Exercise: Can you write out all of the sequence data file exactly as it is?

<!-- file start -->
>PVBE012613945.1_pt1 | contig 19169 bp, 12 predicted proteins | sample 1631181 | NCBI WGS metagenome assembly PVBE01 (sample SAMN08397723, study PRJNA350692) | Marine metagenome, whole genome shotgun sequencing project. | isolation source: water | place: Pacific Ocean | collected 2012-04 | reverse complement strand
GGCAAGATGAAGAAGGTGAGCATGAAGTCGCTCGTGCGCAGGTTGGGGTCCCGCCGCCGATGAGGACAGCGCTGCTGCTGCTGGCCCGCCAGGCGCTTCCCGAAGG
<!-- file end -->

>PVBE012613945.1_pt1 | contig 19169 bp, 12 predicted proteins | sample 1631181 | NCBI WGS metagenome assembly PVBE01 (sample SAMN08397723, study PRJNA350692) | Marine metagenome, whole genome shotgun sequencing project. | isolation source: water | place: Pacific Ocean | collected 2012-04 | reverse complement strand
GGCAAGATGAAGAAGGTGAGCATGAAGTCGCTCGTGCGCAGGTTGGGGTCCCGCCGCCGATGAGGACAGCGCTGCTGCTGCTGGCCCGCCAGGCGCTTCCCGAAGG